Long-term value – the next buzzword? (Part 2)

Society is increasingly demanding that companies serve a social purpose and contribute to the greater good – which is leading to a new reporting. Authors: Jolanda Dolente and Mike Sills
Man Looking Through Binoculars, Low Angle View

To meet this change in how companies report their business, it is time to rethink how we account and report on organizational performance as many board members and executives are increasingly being asked to demonstrate how their companies are creating long-term value.

Organizations often report the wrong things by measuring what is easy rather than what is right. Most of the company’s value nowadays is related to intangible assets. These are not fully captured in traditional accounting creating a disconnect between accounting results and long-term shareholder returns. Items such as brand, intellectual property, talent, training, customer and employee loyalty, are just a few elements that we all know can “make” or “break” a company, yet, nowhere it is captured, quantified and evaluated.

Profit helps in a quick way to recognize short-term changes in revenues and costs, but does not account for investments made for the long term. Intangibles have increased from representing 20% of corporate value forty years ago to over 80% now in some industries. However, in the meantime traditional accounting methods have not evolved to measure the value of intangibles as they do with tangible assets. Disclosures are not adequately reporting the links to material risks and opportunities and they don’t reflect the full value of businesses.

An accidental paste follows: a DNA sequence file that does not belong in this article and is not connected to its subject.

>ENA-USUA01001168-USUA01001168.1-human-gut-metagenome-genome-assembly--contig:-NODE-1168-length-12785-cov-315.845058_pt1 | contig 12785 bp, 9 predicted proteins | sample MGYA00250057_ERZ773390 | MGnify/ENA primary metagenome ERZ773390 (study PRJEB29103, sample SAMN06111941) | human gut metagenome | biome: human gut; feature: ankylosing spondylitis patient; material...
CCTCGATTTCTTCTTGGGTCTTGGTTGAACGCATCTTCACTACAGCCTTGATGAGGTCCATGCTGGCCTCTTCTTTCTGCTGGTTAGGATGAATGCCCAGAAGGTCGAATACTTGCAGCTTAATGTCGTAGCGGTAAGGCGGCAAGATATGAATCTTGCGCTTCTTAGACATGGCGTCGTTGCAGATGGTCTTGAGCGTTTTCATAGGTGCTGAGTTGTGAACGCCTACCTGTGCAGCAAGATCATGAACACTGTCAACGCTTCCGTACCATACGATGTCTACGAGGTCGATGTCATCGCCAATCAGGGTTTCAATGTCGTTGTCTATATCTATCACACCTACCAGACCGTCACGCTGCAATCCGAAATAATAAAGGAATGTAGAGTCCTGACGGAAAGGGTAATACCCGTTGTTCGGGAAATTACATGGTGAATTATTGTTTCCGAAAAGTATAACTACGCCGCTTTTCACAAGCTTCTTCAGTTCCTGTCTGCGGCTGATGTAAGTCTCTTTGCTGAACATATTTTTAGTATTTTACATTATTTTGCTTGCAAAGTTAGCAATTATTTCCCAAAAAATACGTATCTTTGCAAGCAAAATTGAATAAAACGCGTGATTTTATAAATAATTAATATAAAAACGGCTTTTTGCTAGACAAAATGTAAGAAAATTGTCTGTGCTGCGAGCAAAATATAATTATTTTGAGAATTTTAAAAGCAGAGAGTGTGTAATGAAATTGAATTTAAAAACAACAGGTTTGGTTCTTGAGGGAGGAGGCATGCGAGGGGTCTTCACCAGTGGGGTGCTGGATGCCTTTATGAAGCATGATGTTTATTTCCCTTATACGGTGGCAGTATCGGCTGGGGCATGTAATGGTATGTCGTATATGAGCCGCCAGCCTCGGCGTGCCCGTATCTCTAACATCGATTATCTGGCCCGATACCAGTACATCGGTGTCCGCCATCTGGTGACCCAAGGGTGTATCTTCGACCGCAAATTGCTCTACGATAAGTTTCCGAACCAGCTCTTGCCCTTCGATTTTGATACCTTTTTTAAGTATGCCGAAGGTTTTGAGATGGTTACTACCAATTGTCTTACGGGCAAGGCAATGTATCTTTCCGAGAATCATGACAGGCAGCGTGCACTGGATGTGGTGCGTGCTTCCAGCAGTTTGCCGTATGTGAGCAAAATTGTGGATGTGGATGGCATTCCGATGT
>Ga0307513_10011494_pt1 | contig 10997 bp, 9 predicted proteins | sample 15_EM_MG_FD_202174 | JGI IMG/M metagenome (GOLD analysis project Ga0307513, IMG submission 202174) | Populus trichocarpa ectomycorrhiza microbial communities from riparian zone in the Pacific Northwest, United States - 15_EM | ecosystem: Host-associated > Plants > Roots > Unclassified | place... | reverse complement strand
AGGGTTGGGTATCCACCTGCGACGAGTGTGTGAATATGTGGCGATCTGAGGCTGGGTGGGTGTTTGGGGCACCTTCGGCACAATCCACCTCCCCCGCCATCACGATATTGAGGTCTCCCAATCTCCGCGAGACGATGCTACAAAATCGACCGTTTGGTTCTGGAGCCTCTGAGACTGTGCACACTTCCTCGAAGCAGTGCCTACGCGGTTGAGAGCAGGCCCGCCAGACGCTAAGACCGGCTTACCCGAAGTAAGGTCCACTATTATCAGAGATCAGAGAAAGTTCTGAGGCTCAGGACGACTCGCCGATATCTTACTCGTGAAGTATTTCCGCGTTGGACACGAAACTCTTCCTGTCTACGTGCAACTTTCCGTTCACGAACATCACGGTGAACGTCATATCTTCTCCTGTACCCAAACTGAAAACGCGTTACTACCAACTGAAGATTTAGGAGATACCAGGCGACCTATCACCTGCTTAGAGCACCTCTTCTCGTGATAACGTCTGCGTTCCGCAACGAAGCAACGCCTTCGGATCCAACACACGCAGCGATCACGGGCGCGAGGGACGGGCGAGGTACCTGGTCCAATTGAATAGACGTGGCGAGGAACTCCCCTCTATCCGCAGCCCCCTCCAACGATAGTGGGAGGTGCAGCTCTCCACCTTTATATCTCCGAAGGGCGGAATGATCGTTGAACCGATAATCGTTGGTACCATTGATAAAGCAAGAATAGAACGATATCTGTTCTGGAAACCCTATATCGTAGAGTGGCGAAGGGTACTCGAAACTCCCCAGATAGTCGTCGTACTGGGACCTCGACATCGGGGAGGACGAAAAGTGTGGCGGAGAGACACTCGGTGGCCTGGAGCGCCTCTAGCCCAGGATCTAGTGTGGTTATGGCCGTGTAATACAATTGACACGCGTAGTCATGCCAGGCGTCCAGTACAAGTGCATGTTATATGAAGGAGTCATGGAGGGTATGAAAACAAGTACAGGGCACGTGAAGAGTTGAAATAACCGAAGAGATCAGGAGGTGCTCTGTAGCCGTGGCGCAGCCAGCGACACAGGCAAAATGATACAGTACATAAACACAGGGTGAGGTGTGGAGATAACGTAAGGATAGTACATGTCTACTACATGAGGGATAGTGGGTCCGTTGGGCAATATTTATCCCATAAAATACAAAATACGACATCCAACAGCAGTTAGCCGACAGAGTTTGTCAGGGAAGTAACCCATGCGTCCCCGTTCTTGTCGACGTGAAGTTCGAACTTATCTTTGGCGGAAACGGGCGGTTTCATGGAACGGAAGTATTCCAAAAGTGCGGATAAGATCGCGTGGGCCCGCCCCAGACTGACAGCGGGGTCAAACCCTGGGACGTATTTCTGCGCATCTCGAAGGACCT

To meet these challenges, enabling the inclusion of trust and various types of data as strategic assets within corporate reporting is needed. The Coalition for Inclusive Capitalism and EY are working together on the Embankment Project which brings together a variety of stakeholders with the purpose of creating a long term value framework offering a consistent model for how companies can effectively measure and report the value they create.

A long-term value framework will help companies deliver a broader and more accurate picture of the company’s authentic value to their stakeholders. This also includes investors and wider society, and to improve allocation of capital for the long-term as well as enable stakeholders to make more considered judgment about long-term behaviors and value creation. Consequently, this will bring us one step further in making the world a better working place.